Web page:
|Title||A Bayesian Network model for predicting cooling load of commercial buildings|
|Publication Type||Journal Article|
|Year of Publication||2018|
|Authors||Sen Huang, Wangda Zuo, Michael D Sohn|
|Pagination||87 - 101|
|Keywords||Bayesian Network model, cooling load prediction, training dataset, Uncertainties|
Cooling load prediction is indispensable to many building energy saving strategies. In this paper, we proposed a new method for predicting the cooling load of commercial buildings. The proposed approach employs a Bayesian Network model to relate the cooling load to outdoor weather conditions and internal building activities. The proposed method is computationally efficient and implementable for use in real buildings, as it does not involve sophisticated mathematical theories. In this paper, we described the proposed method and demonstrated its use via a case study. In this case study, we considered three candidate models for cooling load prediction and they are the proposed Bayesian Network model, a Support Vector Machine model, and an Artificial Neural Network model. We trained the three models with fourteen different training data datasets, each of which had varying amounts and quality of data that were sampled on-site. The prediction results for a testing week shows that the Bayesian Network model achieves similar accuracy as the Support Vector Machine model but better accuracy than the Artificial Neural Network model. Notable in this comparison is that the training process of the Bayesian Network model is fifty-eight times faster than that of the Artificial Neural Network model. The results also suggest that all three models will have much larger prediction deviations if the testing data points are not covered by the training dataset for the studied case (The maximum absolute deviation of the predictions that are not covered by the training dataset can be up to seven times larger than that of the predictions covered by the training dataset). In addition, we also found the uncertainties in the weather forecast significantly affected the accuracy of the cooling load prediction for the studied case and the Support Vector Machine model was more sensitive to those uncertainties than the other two models.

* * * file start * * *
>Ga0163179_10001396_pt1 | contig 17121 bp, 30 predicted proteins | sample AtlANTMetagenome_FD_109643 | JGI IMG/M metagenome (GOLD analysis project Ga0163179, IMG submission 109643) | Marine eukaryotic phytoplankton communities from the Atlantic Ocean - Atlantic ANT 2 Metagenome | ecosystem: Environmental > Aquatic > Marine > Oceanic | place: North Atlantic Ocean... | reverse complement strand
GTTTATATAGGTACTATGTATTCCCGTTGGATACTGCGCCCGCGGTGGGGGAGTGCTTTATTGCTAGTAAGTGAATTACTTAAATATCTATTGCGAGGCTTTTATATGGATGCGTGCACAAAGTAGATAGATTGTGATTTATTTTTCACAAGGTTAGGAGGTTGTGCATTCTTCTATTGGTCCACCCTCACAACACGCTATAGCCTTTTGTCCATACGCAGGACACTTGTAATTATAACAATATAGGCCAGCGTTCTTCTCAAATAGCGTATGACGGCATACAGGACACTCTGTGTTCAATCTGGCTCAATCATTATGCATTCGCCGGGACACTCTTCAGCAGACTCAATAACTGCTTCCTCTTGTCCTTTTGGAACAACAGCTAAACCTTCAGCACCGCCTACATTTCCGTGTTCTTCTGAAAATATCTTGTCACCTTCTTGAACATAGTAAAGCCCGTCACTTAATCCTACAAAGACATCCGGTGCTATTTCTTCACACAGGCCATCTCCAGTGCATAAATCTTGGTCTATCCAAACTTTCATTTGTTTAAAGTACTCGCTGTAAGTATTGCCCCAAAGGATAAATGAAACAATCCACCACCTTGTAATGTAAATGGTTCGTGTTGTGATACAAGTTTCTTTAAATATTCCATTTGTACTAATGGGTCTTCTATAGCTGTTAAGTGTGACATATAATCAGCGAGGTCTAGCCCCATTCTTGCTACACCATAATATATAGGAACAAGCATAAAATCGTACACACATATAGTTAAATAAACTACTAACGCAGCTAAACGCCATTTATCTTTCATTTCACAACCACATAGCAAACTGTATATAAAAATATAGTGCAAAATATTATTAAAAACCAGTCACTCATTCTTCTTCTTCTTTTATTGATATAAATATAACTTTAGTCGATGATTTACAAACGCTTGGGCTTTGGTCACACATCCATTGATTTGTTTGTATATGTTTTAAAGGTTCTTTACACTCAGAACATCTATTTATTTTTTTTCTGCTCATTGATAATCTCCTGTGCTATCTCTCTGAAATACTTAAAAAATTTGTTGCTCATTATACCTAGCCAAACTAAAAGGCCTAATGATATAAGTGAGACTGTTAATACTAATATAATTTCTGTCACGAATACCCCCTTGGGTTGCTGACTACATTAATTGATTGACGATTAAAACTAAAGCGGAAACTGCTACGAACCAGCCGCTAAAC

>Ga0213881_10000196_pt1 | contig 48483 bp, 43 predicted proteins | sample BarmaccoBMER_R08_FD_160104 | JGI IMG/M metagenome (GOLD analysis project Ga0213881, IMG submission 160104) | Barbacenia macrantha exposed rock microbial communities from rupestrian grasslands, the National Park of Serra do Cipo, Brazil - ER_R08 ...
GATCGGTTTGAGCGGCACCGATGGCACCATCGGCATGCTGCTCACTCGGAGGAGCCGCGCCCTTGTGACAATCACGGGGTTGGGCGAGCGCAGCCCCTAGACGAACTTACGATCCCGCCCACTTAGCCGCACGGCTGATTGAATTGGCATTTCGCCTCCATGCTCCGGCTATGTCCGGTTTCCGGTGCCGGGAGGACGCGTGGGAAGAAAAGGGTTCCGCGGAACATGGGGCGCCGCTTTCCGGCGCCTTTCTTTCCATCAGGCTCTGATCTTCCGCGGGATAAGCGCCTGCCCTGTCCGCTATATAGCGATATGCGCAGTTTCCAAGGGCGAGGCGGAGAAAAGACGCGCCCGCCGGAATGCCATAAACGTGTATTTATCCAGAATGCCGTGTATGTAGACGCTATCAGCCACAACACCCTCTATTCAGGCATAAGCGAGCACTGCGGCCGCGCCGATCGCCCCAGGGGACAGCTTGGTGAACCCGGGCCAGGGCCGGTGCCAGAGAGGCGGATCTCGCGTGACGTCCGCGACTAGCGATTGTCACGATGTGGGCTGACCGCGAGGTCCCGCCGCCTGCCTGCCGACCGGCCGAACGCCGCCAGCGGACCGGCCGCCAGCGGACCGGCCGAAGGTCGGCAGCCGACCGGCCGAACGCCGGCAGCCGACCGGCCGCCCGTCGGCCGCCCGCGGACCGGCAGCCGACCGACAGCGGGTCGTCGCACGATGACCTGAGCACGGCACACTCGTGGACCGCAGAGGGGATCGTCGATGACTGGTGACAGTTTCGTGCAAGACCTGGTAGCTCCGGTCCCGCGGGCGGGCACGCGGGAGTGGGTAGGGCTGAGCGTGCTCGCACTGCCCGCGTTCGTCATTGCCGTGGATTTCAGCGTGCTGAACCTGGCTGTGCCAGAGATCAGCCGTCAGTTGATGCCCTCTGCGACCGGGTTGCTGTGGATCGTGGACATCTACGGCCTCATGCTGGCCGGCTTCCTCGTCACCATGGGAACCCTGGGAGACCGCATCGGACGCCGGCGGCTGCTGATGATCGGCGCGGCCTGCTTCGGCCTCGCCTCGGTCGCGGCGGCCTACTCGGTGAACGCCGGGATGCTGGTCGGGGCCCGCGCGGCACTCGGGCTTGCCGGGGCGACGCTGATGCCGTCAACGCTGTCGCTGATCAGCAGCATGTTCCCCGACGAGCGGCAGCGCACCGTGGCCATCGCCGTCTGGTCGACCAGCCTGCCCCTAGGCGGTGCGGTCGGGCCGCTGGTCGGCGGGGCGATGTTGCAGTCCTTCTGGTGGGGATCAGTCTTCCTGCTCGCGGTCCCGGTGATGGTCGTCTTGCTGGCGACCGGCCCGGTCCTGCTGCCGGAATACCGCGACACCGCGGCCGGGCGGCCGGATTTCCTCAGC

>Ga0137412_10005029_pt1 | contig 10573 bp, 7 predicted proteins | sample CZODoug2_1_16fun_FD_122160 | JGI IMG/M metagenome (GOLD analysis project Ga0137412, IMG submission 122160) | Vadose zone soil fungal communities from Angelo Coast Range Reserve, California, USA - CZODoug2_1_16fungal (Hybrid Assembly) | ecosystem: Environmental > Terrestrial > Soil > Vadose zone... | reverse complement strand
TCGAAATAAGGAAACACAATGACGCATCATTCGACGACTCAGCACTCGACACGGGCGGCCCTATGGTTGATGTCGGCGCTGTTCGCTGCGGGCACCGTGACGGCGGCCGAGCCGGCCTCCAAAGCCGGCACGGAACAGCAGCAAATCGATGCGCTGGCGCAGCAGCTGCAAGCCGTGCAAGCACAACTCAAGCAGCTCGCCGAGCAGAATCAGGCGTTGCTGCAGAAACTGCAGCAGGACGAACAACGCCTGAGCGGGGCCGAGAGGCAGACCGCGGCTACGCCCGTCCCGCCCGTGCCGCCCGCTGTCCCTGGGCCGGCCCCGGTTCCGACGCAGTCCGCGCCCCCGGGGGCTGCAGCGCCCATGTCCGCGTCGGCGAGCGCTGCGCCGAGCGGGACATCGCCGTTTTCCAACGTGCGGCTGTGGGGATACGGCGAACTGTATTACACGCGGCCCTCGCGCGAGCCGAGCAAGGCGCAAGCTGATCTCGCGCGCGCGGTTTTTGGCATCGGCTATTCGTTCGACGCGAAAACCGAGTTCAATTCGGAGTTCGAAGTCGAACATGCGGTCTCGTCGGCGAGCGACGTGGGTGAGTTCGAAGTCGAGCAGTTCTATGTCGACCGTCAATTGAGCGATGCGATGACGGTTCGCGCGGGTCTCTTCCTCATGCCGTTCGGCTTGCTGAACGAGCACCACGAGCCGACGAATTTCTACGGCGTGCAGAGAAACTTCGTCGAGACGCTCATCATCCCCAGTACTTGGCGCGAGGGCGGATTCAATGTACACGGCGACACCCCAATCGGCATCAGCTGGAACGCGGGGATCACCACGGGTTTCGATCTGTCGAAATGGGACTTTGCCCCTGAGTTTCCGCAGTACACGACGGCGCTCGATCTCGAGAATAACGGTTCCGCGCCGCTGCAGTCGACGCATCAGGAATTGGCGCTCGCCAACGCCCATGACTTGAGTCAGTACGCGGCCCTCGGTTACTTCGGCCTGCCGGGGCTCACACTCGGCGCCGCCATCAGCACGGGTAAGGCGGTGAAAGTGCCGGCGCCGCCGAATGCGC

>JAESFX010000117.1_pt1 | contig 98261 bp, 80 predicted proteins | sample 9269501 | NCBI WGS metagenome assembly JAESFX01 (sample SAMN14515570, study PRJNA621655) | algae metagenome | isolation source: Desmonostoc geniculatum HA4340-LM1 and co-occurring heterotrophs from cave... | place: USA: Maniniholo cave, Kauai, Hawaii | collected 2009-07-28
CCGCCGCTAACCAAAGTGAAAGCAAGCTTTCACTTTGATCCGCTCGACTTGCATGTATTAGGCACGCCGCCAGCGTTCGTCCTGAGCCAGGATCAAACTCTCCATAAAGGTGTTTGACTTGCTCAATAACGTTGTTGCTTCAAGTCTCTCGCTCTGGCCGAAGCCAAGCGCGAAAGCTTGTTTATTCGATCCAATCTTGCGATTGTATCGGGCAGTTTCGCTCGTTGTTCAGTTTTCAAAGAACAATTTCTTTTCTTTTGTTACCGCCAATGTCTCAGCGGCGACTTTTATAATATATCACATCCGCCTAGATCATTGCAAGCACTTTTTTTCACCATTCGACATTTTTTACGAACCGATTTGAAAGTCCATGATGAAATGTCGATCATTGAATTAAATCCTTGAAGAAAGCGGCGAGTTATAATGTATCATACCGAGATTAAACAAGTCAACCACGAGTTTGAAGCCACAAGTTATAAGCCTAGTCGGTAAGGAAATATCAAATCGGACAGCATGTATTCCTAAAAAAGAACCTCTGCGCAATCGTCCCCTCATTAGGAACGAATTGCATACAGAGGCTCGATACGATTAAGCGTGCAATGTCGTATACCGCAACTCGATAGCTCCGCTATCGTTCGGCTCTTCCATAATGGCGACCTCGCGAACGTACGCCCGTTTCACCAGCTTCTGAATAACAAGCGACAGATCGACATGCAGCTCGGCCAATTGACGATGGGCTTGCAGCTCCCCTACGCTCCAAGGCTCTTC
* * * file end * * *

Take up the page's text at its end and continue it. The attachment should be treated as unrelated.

|Short Title||Build. Simul.|